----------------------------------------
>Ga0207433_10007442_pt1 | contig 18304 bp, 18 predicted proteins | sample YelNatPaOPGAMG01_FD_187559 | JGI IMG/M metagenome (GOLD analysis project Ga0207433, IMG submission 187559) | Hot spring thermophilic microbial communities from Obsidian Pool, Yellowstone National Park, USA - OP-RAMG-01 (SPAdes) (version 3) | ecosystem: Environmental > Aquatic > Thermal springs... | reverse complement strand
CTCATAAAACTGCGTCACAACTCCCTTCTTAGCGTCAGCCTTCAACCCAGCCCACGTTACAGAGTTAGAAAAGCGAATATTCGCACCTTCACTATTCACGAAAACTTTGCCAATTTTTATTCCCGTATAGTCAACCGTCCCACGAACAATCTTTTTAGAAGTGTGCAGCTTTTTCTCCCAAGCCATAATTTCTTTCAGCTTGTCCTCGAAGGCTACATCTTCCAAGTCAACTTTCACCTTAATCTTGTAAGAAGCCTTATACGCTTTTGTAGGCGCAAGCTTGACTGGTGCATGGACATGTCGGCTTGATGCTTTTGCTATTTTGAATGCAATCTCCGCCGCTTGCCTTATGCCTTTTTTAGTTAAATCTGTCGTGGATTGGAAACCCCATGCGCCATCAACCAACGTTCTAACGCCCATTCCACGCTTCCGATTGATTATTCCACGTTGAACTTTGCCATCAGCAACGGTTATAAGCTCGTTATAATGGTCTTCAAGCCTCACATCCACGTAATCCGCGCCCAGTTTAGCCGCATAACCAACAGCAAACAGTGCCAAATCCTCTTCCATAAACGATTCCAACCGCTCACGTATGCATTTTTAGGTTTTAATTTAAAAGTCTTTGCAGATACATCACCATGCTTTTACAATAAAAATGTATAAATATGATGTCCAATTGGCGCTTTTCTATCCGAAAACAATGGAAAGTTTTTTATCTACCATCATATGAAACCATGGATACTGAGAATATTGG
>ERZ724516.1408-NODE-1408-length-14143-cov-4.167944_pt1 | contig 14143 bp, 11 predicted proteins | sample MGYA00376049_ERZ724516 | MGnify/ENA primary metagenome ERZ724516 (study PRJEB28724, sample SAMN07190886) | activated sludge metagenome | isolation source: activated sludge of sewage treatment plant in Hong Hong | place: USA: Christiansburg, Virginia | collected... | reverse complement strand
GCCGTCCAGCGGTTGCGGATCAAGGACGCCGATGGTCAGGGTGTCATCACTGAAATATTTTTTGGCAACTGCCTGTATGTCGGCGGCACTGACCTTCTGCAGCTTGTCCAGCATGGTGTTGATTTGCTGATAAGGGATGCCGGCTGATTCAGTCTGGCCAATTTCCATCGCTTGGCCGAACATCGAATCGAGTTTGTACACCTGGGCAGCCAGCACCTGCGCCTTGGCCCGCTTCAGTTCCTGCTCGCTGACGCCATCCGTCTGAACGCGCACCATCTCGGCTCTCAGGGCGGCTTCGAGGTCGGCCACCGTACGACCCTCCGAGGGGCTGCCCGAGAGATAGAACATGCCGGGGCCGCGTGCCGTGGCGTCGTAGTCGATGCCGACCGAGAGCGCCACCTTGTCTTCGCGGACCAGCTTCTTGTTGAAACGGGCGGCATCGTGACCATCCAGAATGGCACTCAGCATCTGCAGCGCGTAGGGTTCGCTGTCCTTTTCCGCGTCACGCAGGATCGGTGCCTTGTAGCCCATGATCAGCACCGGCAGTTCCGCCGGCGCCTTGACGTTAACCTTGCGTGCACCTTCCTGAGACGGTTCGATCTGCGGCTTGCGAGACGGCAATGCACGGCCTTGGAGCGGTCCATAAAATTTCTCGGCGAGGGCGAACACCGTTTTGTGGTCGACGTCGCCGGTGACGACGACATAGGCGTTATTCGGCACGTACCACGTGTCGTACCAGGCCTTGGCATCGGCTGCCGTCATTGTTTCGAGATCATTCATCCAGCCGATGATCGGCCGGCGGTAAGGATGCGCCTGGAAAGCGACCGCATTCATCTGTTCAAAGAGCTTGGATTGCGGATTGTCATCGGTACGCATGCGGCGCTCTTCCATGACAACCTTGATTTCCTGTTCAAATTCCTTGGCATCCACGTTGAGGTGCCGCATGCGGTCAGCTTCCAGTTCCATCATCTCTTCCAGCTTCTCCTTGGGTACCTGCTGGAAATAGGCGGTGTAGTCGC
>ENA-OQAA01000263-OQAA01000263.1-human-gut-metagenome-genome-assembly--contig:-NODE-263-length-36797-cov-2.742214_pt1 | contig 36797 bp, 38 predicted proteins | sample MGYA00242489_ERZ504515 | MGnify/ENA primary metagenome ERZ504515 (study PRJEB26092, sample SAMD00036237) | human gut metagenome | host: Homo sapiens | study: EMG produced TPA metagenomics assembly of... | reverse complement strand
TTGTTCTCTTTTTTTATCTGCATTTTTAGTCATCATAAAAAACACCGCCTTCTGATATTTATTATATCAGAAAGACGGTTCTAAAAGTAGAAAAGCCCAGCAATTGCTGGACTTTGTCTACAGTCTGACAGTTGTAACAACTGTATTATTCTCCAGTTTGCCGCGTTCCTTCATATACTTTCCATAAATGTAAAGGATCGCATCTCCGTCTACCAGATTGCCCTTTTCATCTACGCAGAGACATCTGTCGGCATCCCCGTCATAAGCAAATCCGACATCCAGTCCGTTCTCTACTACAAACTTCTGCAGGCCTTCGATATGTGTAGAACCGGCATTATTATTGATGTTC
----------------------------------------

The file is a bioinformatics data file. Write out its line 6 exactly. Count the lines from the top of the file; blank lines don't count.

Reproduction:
TTGTTCTCTTTTTTTATCTGCATTTTTAGTCATCATAAAAAACACCGCCTTCTGATATTTATTATATCAGAAAGACGGTTCTAAAAGTAGAAAAGCCCAGCAATTGCTGGACTTTGTCTACAGTCTGACAGTTGTAACAACTGTATTATTCTCCAGTTTGCCGCGTTCCTTCATATACTTTCCATAAATGTAAAGGATCGCATCTCCGTCTACCAGATTGCCCTTTTCATCTACGCAGAGACATCTGTCGGCATCCCCGTCATAAGCAAATCCGACATCCAGTCCGTTCTCTACTACAAACTTCTGCAGGCCTTCGATATGTGTAGAACCGGCATTATTATTGATGTTC